Last Castle

It was only at the very last one we would have a chance to visit that we learned the real truth about castles: they weren’t ever homes for princesses; they were places where prisoners (mostly debtors) were kept and tried. At least that was the claim of the tour guide at Lancaster Castle, which prides itself on having been the last working castle in England, because it only closed to prisoners in 2011, and trials are still held there. The tour guide had a sense of humor that was right in line with my own, and tried to personalize the tour for those on it–at the beginning, he asked where each group of guests was from, and later on tried to tell stories that tied in those locations. When we said that we were from Maryland he asked if we lived anywhere near Annapolis, and pointed out that most criminals weren’t worth the trouble of being kept in a castle prison because it was so much less expensive just to send them off to the colonies, with Annapolis as the favored destination. According to him, the main result the Declaration of Independence and the American Revolution was that the British had to find somewhere else–Australia–to send their outlaws. He also told us the story of the Pendle witches, tried at Lancaster castle, that I mentioned in my previous post.

We went to Lancaster so that Jenny could revisit the place where she spent a semester abroad in college. After strolling around town, where we found that her favorite sandwich shop had probably been taken over by a larger chain, we went on the castle tour which she had never done while she lived there; although the tours probably happened less often back when the prison was still operational. Roman and Elena fell asleep on the short drive from town to the university, so we drove around the perimeter instead of getting out to walk the campus while Jenny remembered what it was like and pointed out all the things that had changed. I engaged in some idle speculation: wouldn’t it make sense for there to be a rivalry between Lancaster University and University of York? Any athletic competition between the two would be called the War of the Roses. A British person I asked about this pointed out that college sports is not a big business in the UK, but it turns out that the two schools do have a yearly competition called the Roses Tournament, which in the most recent edition included contests in 39 different sports.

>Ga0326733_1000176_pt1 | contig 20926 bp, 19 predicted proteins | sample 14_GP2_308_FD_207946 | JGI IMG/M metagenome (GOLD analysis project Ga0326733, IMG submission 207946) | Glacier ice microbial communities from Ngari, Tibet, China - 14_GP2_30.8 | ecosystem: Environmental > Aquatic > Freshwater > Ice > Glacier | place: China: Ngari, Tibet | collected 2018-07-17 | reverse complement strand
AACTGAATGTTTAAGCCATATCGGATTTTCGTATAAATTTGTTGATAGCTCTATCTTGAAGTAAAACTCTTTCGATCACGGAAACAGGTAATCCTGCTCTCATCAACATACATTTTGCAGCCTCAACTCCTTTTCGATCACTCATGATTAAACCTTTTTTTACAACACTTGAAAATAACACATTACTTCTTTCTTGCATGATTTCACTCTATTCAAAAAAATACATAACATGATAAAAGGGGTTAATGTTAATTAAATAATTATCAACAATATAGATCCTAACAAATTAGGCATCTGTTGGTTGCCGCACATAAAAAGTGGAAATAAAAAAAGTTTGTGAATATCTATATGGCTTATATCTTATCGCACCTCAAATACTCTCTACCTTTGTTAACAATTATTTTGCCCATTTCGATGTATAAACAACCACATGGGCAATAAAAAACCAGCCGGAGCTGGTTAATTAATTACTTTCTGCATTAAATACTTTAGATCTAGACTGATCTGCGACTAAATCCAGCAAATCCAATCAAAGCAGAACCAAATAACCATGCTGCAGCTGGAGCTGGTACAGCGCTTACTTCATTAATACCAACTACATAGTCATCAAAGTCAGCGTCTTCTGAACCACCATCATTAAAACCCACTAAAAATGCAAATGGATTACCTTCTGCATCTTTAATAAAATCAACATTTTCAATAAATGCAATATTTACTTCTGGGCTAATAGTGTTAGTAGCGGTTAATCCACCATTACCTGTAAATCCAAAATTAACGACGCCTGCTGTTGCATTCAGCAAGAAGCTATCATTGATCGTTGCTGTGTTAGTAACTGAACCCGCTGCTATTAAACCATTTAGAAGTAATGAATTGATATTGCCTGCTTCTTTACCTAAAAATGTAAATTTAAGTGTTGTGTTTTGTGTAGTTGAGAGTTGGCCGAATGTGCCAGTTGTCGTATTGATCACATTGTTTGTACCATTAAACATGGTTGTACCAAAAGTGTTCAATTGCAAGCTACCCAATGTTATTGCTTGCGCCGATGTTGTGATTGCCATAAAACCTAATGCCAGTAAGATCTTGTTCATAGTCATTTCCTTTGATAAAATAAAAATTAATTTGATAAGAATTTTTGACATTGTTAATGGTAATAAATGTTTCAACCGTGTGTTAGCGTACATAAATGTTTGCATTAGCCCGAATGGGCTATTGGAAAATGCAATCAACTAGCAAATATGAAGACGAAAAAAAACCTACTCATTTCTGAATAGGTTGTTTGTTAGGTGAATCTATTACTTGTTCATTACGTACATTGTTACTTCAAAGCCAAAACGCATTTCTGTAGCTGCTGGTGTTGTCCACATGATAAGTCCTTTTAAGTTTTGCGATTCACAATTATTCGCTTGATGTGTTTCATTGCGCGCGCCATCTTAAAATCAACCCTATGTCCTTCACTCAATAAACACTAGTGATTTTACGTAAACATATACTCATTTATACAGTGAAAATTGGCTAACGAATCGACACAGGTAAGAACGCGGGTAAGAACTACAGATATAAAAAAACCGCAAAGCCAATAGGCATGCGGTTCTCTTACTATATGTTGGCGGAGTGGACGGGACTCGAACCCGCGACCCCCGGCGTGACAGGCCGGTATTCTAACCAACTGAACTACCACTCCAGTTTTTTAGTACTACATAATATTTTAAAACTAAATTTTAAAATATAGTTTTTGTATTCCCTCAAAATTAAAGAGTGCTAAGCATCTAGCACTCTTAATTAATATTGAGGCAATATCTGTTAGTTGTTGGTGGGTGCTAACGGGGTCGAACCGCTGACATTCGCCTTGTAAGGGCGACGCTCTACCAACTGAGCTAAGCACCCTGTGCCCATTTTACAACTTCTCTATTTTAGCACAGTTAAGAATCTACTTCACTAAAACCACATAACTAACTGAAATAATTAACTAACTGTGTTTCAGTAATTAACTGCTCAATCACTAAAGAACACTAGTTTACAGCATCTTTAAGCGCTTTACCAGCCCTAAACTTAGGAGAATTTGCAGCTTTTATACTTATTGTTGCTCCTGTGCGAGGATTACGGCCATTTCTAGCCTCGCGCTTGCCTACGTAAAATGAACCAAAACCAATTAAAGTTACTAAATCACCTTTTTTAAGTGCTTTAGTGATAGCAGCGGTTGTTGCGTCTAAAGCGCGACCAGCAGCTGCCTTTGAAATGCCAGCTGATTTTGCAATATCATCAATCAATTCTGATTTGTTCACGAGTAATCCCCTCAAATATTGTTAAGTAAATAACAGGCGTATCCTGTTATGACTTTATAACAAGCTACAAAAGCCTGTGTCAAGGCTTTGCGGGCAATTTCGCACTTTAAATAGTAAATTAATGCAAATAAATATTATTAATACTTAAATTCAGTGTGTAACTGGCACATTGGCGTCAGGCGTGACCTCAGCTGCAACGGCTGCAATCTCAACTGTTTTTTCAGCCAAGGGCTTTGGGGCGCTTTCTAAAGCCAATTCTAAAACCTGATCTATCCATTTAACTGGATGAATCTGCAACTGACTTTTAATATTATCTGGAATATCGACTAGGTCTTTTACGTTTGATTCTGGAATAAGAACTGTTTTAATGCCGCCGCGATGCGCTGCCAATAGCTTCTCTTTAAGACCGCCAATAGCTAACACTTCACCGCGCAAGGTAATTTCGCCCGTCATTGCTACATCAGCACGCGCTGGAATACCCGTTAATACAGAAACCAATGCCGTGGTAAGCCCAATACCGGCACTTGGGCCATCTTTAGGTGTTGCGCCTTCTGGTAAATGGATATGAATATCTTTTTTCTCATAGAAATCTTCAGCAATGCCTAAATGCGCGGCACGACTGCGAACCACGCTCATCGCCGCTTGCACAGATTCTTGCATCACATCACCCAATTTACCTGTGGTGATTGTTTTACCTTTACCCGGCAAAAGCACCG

I would like to spend more time exploring the outdoors–if not camping, then at least hiking–but it’s so hard to do with young children. Nevertheless, we made two attempts to see the wonders of the natural world in this last weekend. On the way back from Lancaster, we drove through the Yorkshire Dales on our way to Malham, site of some impressive rock formations. Locals like to point out that a scene from one of the last Harry Potter films was shot there. Sadly, the light was fading fast by the time that we arrived and we weren’t sure whether what trail would take us in the most interesting direction in the limited amount of time that we had to spend there. We ended up walking half a mile along a muddy footpath right through a pasture where cows and sheep were grazing–Roman liked that–and turned around when we realized that we had no immediate prospects for seeing interesting rocks, and Roman was probably not going to stop crying until we returned to the car to warm up. Elena was a trooper all along, even in the face of a few spills into the mud.

On Monday, taking advantage of the holiday, we decided to attempt one more short trip to Brimham Rocks, where there were also supposed to be interesting rock formations. Even though the weather wasn’t ideal and a layer of fog kept us from seeing the distant sights, the rocks really delivered: windswept towers a hundred feet high, balancing stacks, beautiful textures and shapes all around. Elena was scared when I decided to climb one of the shorter formations, but very proud when I made it to the top. My climb must have inspired Roman: when we took a break, he found every rock in the area that was the right height for him to step up onto, so that he could pretend to jump off. On the walk back to the car, Elena and I discussed what names she would give to the different rock formations, and which ones would be good for a kid to climb. Any outing that ends while everyone is still cheerful is an extremely successful one!


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